British Columbia’s wilderness is a real work of nature.   It is made up of mountain ranges that divide the province into a number of valleys and a large central plateau.  Mountain ranges that make up the majority of the northern landscape are the result of volcanic fires that folded and were then raised below the earth’s surface.  Heavily forested valleys were carved out by glaciers that at one time covered most of the province.

B.C’s natural precious environment consists of forests, grasslands, meadows, wetlands, rivers and inter-tidal and sub-tidal zones.  As a result, BC houses the greatest range of plants and mammals of any Canadian province.

A lot of northern BC is preserved and protected by various provincial parks and nature reserves.  For the adventurous nature-loving traveller, Northern BC offers turquoise-coloured glacier lakes, alpine meadows, hot springs, volcanic cinder cones and even a miniature Grand Canyon!

Ten Interesting, Unique Features of Northern BC

Prince Rupert’s harbor is the third-deepest natural harbor in the world, behind just Buenos Aires, Argentina and Sydney, Australia.
Canada’s smallest official railway is the 2km Fort George Railway in Prince George.
BC’s highest point is Fairweather Mountain at 4,633 meters (15,196 feet) on the BC/Alaska border in the Coast Mountains.
Prince Rupert has the highest average annual precipitation of any city in Canada – 2,552 mm (8.5 feet).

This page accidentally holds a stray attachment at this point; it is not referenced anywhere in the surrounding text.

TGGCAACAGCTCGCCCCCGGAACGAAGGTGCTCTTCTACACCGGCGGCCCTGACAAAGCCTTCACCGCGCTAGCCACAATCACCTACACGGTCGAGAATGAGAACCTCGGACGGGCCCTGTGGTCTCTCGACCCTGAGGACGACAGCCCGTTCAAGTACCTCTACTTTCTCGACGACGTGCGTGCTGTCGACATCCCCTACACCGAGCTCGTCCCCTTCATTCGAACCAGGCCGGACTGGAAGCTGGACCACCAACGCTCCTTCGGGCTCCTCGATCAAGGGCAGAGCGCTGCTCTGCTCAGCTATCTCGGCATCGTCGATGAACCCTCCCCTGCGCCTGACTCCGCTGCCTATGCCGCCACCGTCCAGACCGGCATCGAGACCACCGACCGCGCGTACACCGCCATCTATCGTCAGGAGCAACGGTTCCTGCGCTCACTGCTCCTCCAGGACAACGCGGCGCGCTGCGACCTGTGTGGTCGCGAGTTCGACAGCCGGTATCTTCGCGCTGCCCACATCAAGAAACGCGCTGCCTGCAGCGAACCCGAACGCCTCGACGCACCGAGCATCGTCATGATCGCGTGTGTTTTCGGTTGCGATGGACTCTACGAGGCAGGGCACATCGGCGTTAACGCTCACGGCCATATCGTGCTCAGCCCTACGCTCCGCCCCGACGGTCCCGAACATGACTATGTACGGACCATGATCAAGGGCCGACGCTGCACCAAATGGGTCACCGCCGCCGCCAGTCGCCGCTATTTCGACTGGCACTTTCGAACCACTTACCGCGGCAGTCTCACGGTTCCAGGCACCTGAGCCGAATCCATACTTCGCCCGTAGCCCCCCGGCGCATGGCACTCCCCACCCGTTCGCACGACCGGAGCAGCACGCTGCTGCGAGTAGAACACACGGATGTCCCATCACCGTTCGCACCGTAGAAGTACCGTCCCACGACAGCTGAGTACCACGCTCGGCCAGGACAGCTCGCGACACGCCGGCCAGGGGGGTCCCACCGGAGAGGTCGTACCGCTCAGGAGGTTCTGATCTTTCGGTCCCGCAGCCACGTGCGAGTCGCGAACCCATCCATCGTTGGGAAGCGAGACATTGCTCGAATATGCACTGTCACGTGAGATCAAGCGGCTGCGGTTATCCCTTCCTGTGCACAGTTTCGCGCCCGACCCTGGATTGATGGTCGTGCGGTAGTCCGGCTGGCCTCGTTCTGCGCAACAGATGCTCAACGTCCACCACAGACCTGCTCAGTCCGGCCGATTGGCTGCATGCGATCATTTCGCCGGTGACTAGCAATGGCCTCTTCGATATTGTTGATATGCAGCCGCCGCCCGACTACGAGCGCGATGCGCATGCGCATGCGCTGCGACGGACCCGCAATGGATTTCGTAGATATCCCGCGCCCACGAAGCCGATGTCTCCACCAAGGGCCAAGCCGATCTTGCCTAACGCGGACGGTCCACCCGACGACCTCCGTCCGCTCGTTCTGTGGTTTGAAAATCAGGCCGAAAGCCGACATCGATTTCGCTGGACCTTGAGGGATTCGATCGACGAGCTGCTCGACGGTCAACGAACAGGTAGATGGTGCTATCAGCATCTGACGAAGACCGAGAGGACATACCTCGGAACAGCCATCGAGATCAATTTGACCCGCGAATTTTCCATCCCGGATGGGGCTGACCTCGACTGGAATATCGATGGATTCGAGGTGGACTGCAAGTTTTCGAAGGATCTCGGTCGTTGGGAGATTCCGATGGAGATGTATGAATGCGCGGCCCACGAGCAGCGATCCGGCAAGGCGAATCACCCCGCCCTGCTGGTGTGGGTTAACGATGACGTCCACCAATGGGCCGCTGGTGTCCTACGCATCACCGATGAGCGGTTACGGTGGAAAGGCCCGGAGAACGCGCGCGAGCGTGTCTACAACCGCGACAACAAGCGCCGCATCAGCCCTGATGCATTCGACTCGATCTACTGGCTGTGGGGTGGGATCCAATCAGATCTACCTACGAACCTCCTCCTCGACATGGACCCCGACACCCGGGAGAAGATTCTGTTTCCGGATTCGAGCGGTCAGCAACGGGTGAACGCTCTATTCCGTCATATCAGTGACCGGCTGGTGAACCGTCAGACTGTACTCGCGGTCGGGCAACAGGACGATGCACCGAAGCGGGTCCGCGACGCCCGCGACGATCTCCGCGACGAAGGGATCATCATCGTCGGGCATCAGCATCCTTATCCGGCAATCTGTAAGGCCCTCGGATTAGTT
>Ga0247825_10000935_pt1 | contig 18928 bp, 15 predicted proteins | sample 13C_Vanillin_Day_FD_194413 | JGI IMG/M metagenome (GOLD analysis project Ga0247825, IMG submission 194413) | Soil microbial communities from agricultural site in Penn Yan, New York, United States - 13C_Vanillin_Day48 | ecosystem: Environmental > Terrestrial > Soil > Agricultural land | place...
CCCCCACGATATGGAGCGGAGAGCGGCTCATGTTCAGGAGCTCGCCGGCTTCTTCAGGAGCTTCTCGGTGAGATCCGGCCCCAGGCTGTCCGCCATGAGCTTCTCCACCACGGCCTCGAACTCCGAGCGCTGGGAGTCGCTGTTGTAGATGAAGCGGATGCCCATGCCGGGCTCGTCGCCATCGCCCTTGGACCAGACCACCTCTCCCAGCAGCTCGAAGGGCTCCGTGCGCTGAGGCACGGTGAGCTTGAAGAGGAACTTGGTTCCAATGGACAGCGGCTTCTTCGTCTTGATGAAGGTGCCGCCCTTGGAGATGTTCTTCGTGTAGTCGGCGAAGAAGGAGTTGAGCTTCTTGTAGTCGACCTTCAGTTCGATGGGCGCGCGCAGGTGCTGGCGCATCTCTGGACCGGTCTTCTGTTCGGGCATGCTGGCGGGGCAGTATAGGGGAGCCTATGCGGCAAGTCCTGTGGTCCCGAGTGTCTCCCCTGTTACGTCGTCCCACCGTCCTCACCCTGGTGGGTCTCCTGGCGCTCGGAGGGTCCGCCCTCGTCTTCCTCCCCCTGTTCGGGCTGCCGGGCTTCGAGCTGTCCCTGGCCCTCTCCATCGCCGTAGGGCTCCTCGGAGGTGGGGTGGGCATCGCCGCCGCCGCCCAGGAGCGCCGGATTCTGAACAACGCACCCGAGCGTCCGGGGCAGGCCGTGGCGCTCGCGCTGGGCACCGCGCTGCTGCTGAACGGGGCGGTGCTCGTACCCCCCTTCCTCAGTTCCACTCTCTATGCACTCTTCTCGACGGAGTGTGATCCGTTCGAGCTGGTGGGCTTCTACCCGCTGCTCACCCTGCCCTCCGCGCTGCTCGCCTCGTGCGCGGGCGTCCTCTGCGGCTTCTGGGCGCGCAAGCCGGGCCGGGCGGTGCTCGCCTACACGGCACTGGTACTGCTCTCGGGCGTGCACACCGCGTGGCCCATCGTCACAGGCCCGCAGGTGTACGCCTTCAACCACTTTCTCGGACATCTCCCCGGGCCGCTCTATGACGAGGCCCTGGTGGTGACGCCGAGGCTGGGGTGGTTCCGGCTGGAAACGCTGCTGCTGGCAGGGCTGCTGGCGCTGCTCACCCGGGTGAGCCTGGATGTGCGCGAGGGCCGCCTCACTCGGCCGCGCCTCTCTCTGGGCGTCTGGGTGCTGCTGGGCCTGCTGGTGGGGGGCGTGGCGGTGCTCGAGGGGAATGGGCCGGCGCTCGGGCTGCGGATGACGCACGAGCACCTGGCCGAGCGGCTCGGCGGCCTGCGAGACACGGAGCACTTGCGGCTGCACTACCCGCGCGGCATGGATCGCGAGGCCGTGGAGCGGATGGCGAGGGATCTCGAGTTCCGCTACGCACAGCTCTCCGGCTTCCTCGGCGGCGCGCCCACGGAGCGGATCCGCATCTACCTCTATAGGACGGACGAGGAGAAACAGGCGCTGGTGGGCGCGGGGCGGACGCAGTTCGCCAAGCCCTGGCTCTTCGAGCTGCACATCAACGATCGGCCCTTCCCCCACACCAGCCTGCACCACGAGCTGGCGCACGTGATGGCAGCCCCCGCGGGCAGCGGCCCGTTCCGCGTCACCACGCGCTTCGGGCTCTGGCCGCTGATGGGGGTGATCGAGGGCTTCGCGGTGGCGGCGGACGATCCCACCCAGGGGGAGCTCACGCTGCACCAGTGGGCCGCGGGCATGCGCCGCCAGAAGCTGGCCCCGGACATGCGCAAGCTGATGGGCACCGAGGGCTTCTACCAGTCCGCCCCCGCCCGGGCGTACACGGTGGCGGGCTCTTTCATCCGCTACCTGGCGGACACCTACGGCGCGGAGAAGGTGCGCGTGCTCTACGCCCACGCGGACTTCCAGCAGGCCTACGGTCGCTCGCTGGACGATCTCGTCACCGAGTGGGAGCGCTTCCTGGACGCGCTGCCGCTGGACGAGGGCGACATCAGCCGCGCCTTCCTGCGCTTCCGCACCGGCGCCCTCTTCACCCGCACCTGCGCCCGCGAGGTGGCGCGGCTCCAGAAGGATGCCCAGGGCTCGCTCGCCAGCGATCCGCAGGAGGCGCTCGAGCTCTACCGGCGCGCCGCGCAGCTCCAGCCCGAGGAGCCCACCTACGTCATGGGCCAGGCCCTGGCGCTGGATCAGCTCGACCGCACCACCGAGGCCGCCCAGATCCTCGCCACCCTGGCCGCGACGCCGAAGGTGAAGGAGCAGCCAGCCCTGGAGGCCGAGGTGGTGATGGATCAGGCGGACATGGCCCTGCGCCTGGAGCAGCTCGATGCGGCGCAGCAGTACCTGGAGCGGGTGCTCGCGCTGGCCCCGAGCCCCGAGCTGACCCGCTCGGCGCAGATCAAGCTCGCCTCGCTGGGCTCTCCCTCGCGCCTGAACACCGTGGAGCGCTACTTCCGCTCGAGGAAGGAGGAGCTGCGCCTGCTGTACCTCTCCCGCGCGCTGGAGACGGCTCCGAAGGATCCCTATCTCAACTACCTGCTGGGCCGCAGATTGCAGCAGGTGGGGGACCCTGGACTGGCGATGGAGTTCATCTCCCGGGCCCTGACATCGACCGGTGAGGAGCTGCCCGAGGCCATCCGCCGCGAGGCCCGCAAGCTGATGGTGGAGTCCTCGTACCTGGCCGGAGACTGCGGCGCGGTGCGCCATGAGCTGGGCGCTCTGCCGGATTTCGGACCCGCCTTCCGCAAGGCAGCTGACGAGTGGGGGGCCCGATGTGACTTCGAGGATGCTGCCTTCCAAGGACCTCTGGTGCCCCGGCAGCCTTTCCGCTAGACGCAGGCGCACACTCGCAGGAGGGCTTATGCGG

In Northern BC, excluding Prince George, there is an average of 1.8 people per square kilometer, making it one of the least densely populated areas in the world south of the 60th parallel.
The world’s longest unlogged coastal temperate rainforest is the 4,050 square kilometre (1,620 square mile) Kitlope Valley, now a heritage conservancy.
Langara Island, on the northern Haida Gwaii (Queen Charlotte Islands), holds BC’s record for rainy weather – 300 wet days in 1939.
BC’s coldest day was in Smith River, just south of the BC/Yukon border.  On Jan. 31, 1947, the mercury plunged to a frigid –58.9°C (-74°F).
BC’s windiest place is Cape St. James, at the southern tip of Haida Gwaii.  The wind blows there 99 per cent of the time.  On average, a gale gusts through Cape St. James every three days.
The longest continuously occupied non-native settlement in BC is McLeod Lake, established in 1805.

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